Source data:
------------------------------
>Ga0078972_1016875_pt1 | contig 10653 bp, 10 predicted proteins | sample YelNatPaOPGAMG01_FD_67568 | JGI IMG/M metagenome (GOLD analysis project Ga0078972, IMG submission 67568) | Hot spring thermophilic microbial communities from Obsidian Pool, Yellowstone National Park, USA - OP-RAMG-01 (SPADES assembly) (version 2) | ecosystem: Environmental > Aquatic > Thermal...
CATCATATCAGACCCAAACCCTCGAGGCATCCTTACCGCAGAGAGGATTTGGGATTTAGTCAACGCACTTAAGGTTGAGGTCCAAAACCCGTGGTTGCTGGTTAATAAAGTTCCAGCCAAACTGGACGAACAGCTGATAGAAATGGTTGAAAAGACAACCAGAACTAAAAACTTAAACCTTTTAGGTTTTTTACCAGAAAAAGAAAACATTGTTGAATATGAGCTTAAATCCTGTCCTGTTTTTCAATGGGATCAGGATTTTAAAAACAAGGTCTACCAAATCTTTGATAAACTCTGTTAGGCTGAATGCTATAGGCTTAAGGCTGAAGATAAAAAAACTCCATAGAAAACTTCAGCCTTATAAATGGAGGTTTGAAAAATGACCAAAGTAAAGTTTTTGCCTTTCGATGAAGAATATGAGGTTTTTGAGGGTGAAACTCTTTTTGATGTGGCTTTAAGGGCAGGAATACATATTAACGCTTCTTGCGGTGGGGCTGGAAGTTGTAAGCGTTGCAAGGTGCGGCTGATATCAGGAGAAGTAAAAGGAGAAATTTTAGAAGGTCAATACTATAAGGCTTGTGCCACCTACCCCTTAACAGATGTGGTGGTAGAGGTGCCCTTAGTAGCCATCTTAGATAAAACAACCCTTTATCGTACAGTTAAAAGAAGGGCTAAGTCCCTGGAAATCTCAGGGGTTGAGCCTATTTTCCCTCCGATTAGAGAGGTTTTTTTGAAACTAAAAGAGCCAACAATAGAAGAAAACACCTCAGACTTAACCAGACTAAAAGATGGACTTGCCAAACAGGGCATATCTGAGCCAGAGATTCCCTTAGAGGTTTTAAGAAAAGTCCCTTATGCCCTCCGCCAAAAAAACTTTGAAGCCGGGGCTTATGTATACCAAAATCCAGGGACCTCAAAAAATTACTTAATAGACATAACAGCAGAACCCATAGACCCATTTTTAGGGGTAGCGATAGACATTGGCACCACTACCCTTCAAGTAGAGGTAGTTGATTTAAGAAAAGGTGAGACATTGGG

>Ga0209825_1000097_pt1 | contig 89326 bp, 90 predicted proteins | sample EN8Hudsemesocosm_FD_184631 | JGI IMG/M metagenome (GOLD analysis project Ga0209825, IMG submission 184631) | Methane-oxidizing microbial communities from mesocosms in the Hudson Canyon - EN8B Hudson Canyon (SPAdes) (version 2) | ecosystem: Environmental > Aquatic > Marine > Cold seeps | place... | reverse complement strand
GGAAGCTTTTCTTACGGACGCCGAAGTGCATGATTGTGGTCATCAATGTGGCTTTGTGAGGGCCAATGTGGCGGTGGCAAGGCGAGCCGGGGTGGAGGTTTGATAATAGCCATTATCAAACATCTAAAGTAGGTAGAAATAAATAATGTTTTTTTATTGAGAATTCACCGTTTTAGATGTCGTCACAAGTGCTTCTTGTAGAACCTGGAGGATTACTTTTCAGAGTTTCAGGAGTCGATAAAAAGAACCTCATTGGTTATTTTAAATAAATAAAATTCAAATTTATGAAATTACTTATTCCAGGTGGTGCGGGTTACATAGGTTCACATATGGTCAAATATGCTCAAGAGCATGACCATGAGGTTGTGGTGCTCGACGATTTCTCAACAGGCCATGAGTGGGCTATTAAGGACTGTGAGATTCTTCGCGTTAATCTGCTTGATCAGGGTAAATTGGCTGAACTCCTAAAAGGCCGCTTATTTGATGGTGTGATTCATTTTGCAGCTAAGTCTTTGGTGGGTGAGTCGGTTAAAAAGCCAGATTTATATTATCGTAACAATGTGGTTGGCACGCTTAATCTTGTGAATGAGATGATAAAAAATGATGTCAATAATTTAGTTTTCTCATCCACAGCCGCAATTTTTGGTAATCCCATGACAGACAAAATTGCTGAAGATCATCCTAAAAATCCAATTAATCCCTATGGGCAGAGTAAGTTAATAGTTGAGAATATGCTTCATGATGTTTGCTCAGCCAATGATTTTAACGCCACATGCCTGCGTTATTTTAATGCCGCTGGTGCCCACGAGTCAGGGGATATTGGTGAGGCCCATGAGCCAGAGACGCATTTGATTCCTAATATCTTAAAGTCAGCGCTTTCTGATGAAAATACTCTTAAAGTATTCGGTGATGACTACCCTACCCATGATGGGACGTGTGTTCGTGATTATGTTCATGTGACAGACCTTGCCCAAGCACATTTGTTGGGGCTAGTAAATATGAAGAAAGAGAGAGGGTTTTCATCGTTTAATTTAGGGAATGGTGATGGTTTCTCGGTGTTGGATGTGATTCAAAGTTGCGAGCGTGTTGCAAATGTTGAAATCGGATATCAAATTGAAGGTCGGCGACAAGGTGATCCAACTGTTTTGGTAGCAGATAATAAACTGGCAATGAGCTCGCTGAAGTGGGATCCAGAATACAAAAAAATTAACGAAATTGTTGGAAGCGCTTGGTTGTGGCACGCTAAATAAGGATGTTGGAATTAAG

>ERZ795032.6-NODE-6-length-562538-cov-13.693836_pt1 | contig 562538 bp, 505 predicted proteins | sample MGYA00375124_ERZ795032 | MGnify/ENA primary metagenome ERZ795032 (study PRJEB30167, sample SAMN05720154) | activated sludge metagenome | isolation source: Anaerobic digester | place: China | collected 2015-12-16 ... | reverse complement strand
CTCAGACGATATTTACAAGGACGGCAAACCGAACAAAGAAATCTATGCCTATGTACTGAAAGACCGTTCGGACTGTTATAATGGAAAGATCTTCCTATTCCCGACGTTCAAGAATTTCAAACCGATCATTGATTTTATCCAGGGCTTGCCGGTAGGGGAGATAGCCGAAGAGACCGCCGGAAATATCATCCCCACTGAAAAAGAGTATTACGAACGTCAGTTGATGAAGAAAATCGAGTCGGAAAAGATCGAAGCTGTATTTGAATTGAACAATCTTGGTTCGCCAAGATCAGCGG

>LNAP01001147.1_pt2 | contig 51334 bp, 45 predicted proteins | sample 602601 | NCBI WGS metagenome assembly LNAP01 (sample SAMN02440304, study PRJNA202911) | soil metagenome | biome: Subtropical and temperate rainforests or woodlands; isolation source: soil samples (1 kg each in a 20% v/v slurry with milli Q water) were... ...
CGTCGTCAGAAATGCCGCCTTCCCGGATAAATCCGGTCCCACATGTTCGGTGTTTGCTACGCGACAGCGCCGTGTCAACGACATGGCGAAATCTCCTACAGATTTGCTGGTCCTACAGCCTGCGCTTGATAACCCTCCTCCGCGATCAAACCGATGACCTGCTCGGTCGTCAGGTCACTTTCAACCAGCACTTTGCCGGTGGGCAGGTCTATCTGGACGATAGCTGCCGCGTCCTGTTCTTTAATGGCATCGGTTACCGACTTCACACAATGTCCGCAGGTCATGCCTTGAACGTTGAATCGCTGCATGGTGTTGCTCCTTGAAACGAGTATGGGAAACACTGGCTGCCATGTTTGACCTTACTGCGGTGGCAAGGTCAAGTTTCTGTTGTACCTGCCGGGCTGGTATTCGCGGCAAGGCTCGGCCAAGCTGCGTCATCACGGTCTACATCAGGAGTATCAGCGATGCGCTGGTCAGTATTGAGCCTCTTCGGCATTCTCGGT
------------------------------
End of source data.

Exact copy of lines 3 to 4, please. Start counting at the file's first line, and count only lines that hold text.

>Ga0209825_1000097_pt1 | contig 89326 bp, 90 predicted proteins | sample EN8Hudsemesocosm_FD_184631 | JGI IMG/M metagenome (GOLD analysis project Ga0209825, IMG submission 184631) | Methane-oxidizing microbial communities from mesocosms in the Hudson Canyon - EN8B Hudson Canyon (SPAdes) (version 2) | ecosystem: Environmental > Aquatic > Marine > Cold seeps | place... | reverse complement strand
GGAAGCTTTTCTTACGGACGCCGAAGTGCATGATTGTGGTCATCAATGTGGCTTTGTGAGGGCCAATGTGGCGGTGGCAAGGCGAGCCGGGGTGGAGGTTTGATAATAGCCATTATCAAACATCTAAAGTAGGTAGAAATAAATAATGTTTTTTTATTGAGAATTCACCGTTTTAGATGTCGTCACAAGTGCTTCTTGTAGAACCTGGAGGATTACTTTTCAGAGTTTCAGGAGTCGATAAAAAGAACCTCATTGGTTATTTTAAATAAATAAAATTCAAATTTATGAAATTACTTATTCCAGGTGGTGCGGGTTACATAGGTTCACATATGGTCAAATATGCTCAAGAGCATGACCATGAGGTTGTGGTGCTCGACGATTTCTCAACAGGCCATGAGTGGGCTATTAAGGACTGTGAGATTCTTCGCGTTAATCTGCTTGATCAGGGTAAATTGGCTGAACTCCTAAAAGGCCGCTTATTTGATGGTGTGATTCATTTTGCAGCTAAGTCTTTGGTGGGTGAGTCGGTTAAAAAGCCAGATTTATATTATCGTAACAATGTGGTTGGCACGCTTAATCTTGTGAATGAGATGATAAAAAATGATGTCAATAATTTAGTTTTCTCATCCACAGCCGCAATTTTTGGTAATCCCATGACAGACAAAATTGCTGAAGATCATCCTAAAAATCCAATTAATCCCTATGGGCAGAGTAAGTTAATAGTTGAGAATATGCTTCATGATGTTTGCTCAGCCAATGATTTTAACGCCACATGCCTGCGTTATTTTAATGCCGCTGGTGCCCACGAGTCAGGGGATATTGGTGAGGCCCATGAGCCAGAGACGCATTTGATTCCTAATATCTTAAAGTCAGCGCTTTCTGATGAAAATACTCTTAAAGTATTCGGTGATGACTACCCTACCCATGATGGGACGTGTGTTCGTGATTATGTTCATGTGACAGACCTTGCCCAAGCACATTTGTTGGGGCTAGTAAATATGAAGAAAGAGAGAGGGTTTTCATCGTTTAATTTAGGGAATGGTGATGGTTTCTCGGTGTTGGATGTGATTCAAAGTTGCGAGCGTGTTGCAAATGTTGAAATCGGATATCAAATTGAAGGTCGGCGACAAGGTGATCCAACTGTTTTGGTAGCAGATAATAAACTGGCAATGAGCTCGCTGAAGTGGGATCCAGAATACAAAAAAATTAACGAAATTGTTGGAAGCGCTTGGTTGTGGCACGCTAAATAAGGATGTTGGAATTAAG